By Kristy Dorsey

A medical spin-out from the University of Aberdeen has secured two six-figure grants that have saved the firm from a potentially “company-ending break” during lockdown restrictions.

Caroline Barelle, chief executive of Elasmogen, said the drug discovery firm was in a “really, really concerning situation” after its scientists were barred for more than a month from facilities on the university campus. After hastily being sent home on March 20 with no access to lab equipment, virtually all research work on Elasmogen’s soloMER drug conjugates for the treatment of cancer came to a halt.

The firm was only able to start bringing its scientists back in stages from May 11 after landing a £143,000 grant from the Scottish Government to use its drug discovery platform to accelerate the development of new diagnostics for Covid-19. The project, a joint undertaking with the university’s Scottish Biologics Facility, paved the way to re-open Elasmogen’s laboratories.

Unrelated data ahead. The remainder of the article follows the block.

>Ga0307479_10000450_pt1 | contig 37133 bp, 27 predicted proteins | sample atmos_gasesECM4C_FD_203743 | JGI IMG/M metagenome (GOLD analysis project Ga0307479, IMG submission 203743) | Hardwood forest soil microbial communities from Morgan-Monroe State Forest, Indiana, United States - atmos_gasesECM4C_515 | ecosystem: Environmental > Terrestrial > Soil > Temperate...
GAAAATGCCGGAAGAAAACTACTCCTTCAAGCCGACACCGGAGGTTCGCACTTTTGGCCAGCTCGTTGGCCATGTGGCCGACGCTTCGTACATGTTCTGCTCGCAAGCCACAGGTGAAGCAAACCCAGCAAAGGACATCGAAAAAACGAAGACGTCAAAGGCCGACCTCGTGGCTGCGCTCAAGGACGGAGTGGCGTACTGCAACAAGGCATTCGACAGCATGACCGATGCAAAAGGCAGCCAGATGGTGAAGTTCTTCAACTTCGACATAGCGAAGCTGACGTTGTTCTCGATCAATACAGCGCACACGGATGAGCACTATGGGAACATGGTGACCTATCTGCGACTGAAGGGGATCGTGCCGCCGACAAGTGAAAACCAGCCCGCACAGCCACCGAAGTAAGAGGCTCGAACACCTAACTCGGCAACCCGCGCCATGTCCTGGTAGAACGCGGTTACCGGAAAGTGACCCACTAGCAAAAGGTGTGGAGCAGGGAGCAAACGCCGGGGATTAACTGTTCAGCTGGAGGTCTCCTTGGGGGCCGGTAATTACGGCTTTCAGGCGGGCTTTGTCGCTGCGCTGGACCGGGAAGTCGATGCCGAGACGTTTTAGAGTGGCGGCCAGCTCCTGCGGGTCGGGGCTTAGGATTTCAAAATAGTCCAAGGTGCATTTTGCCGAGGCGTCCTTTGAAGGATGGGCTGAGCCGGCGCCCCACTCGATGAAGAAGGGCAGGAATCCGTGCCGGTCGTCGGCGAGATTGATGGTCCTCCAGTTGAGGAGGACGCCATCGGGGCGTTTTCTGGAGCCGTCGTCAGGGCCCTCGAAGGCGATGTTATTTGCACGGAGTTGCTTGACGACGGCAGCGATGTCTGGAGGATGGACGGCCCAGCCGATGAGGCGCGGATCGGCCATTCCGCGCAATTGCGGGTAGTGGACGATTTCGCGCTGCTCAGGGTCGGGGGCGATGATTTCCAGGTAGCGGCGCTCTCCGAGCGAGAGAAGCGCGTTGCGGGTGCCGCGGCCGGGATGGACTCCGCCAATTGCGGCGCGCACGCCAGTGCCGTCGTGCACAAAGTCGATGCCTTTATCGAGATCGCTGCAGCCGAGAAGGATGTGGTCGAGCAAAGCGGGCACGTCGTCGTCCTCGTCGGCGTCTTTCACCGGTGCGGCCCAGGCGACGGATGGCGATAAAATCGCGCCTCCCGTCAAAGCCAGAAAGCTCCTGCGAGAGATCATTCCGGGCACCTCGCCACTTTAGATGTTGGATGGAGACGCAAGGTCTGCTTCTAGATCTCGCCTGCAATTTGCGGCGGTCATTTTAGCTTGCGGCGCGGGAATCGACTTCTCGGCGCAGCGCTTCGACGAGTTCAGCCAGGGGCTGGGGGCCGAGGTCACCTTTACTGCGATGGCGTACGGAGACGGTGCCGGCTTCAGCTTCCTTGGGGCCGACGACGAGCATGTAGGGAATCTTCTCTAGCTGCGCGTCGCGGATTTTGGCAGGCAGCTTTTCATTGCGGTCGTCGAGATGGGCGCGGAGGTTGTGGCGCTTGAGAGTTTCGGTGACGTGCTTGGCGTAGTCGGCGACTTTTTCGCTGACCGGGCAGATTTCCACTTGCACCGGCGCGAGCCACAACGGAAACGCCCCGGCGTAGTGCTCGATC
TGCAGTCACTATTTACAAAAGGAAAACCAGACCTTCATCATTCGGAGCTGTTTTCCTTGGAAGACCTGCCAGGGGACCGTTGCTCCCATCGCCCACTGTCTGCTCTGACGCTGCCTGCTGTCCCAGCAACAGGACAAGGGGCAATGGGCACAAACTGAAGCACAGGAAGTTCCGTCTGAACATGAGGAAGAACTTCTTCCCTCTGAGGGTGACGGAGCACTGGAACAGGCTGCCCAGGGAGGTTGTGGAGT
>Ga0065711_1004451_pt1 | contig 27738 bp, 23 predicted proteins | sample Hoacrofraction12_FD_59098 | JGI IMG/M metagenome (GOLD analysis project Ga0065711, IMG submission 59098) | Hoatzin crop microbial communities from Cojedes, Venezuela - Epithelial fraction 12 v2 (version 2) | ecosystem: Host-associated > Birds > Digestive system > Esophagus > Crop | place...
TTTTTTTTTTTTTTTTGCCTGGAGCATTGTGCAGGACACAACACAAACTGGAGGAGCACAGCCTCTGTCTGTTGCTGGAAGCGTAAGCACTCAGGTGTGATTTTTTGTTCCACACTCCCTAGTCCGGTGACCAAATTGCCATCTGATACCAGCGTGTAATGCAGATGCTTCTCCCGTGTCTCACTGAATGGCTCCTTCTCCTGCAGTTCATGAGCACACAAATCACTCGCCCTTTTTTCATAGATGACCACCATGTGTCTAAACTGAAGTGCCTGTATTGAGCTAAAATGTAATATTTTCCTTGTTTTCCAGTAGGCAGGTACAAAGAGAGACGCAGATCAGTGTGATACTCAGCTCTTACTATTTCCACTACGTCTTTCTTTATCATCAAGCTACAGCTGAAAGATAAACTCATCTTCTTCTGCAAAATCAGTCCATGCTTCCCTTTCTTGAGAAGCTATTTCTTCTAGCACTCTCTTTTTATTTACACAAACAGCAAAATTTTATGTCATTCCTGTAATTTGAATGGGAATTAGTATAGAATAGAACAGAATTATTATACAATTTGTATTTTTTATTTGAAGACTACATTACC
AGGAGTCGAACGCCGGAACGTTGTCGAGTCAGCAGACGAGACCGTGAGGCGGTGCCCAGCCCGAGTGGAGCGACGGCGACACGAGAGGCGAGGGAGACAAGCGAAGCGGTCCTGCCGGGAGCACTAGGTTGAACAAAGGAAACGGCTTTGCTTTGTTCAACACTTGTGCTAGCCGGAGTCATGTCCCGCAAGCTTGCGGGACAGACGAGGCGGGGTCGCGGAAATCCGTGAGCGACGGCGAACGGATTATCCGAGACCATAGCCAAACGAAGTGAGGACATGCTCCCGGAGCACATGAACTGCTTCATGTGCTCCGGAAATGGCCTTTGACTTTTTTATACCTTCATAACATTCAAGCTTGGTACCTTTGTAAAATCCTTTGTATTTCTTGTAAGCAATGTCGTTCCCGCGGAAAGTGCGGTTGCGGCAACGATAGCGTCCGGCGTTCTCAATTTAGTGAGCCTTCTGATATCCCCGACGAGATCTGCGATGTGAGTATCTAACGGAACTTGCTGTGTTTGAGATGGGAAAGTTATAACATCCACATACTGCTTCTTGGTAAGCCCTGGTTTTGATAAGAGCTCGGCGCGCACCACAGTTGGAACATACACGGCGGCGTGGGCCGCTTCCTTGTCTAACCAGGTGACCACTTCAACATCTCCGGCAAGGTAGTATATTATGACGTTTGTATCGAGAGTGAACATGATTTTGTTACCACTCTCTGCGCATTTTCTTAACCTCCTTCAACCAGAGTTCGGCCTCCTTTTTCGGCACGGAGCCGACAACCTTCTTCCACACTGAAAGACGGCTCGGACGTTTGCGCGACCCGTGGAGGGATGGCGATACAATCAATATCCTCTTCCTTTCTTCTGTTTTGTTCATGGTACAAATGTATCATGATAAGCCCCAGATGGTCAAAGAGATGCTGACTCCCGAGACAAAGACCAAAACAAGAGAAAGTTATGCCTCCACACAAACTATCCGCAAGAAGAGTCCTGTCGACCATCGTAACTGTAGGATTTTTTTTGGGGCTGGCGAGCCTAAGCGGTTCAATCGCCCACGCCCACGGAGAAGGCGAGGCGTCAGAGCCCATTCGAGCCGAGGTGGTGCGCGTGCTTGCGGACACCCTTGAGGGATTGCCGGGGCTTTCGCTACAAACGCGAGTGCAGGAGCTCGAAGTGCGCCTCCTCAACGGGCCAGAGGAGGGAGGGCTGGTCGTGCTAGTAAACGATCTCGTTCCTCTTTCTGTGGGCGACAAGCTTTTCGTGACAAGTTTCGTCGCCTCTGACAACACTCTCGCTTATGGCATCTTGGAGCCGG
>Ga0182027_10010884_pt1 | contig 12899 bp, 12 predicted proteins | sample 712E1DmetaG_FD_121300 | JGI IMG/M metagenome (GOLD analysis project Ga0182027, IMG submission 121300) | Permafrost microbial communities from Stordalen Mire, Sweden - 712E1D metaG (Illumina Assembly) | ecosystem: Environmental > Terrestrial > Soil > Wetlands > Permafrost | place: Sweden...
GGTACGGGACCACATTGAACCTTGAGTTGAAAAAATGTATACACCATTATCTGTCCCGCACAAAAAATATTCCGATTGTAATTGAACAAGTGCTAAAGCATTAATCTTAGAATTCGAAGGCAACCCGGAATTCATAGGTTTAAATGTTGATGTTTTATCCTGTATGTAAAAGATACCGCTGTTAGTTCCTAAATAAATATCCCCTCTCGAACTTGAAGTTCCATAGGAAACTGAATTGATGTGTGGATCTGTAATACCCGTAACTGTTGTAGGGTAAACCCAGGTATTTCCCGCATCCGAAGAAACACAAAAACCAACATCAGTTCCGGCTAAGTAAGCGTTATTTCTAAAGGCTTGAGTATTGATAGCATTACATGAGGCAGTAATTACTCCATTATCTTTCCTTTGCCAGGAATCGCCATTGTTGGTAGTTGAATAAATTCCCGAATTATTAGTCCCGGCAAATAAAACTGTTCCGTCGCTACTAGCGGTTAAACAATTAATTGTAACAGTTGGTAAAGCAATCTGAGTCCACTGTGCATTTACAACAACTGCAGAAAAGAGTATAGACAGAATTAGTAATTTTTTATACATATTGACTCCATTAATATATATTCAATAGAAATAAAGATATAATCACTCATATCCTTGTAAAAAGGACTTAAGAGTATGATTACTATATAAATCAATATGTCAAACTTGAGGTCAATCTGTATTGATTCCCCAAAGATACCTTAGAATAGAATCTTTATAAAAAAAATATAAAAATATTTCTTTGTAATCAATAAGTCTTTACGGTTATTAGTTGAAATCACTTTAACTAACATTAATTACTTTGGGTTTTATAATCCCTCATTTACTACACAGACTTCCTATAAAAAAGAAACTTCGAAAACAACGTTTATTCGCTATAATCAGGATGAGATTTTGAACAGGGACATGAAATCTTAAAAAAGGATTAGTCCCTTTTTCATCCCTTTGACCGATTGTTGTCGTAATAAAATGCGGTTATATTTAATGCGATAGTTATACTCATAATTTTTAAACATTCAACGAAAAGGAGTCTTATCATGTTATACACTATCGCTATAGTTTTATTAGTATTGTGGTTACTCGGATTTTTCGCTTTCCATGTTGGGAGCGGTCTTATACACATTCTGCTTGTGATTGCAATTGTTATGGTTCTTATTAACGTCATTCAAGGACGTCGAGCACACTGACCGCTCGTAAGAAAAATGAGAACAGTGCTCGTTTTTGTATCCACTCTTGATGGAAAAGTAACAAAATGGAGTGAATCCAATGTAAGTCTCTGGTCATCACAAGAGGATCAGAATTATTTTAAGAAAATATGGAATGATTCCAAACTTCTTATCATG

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This was followed in late June by a further £204,000 injection from UK Research and Innovation (UKRI), which handles funding from the science budget of the Department for Business, Energy and Industrial Strategy. The UKRI Continuity Grant will support an existing partnership between Elasmogen and Almac Discovery, who are combining their technologies to more effectively destroy solid cancer tumours.

“We are so grateful to the UK and Scottish Governments for believing in and funding our research during such a difficult time,” Ms Barelle said. “The team have worked so hard to achieve these successes out of what could have been a company-ending break.”

Although Elasmogen was able to access salary support for its four scientists while they were furloughed, the long-term nature of its work meant it wasn’t suitable for other emergency small business aid that required loan repayments.

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At the same time, the halt in research work also led to a delay in drawing down the latest tranche of money from Elasmogen’s investors at Deepbridge Capital. Payments from the £2m fundraising announced in January are made in instalments based on hitting certain development milestones.

“They still fully support us, but people are being very, very careful with their money right now, which I totally understand,” Ms Barelle said.